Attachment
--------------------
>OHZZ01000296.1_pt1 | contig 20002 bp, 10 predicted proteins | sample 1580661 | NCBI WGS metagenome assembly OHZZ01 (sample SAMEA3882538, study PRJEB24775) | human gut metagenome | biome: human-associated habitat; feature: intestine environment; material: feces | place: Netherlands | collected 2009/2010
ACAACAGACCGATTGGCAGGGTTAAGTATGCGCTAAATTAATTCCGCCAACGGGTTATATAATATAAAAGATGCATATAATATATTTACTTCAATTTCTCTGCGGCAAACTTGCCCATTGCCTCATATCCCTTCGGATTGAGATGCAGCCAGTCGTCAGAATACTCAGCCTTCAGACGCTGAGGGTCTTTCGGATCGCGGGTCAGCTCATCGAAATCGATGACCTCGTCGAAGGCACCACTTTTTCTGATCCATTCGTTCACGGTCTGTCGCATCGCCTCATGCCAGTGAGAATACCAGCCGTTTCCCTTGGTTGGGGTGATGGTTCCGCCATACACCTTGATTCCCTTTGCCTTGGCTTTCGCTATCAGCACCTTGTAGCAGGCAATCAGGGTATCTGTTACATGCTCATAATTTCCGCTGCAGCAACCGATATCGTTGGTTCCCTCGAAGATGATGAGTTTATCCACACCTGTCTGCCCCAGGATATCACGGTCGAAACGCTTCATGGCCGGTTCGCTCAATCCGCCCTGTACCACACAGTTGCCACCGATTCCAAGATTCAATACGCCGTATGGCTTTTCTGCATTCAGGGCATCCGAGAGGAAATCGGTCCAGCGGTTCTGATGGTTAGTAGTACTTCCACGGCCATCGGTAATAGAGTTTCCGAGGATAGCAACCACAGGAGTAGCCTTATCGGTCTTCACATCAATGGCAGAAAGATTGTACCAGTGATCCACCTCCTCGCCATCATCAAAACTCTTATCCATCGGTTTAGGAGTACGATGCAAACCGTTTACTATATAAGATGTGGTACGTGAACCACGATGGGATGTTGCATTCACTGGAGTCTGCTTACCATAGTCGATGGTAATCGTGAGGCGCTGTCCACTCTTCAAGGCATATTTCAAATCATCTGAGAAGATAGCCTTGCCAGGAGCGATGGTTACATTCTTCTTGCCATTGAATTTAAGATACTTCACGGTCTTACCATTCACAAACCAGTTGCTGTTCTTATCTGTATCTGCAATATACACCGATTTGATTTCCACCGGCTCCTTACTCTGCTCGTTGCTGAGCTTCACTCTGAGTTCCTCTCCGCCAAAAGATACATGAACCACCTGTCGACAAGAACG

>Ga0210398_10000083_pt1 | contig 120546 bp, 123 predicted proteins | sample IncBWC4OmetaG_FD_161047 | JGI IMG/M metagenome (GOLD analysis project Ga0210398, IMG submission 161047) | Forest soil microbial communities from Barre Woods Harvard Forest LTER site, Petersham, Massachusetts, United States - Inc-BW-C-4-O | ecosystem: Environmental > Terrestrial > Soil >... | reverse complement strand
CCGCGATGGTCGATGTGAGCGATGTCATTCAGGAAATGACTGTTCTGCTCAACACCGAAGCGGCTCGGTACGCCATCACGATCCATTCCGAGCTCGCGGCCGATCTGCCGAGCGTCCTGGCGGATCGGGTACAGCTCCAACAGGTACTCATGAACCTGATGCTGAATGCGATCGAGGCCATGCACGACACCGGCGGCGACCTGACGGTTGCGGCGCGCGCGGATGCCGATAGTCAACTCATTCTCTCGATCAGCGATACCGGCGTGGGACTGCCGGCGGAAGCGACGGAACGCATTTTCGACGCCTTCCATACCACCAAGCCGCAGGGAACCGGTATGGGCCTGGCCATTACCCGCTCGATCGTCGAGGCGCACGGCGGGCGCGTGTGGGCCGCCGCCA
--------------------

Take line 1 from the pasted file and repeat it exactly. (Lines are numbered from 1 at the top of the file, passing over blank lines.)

>OHZZ01000296.1_pt1 | contig 20002 bp, 10 predicted proteins | sample 1580661 | NCBI WGS metagenome assembly OHZZ01 (sample SAMEA3882538, study PRJEB24775) | human gut metagenome | biome: human-associated habitat; feature: intestine environment; material: feces | place: Netherlands | collected 2009/2010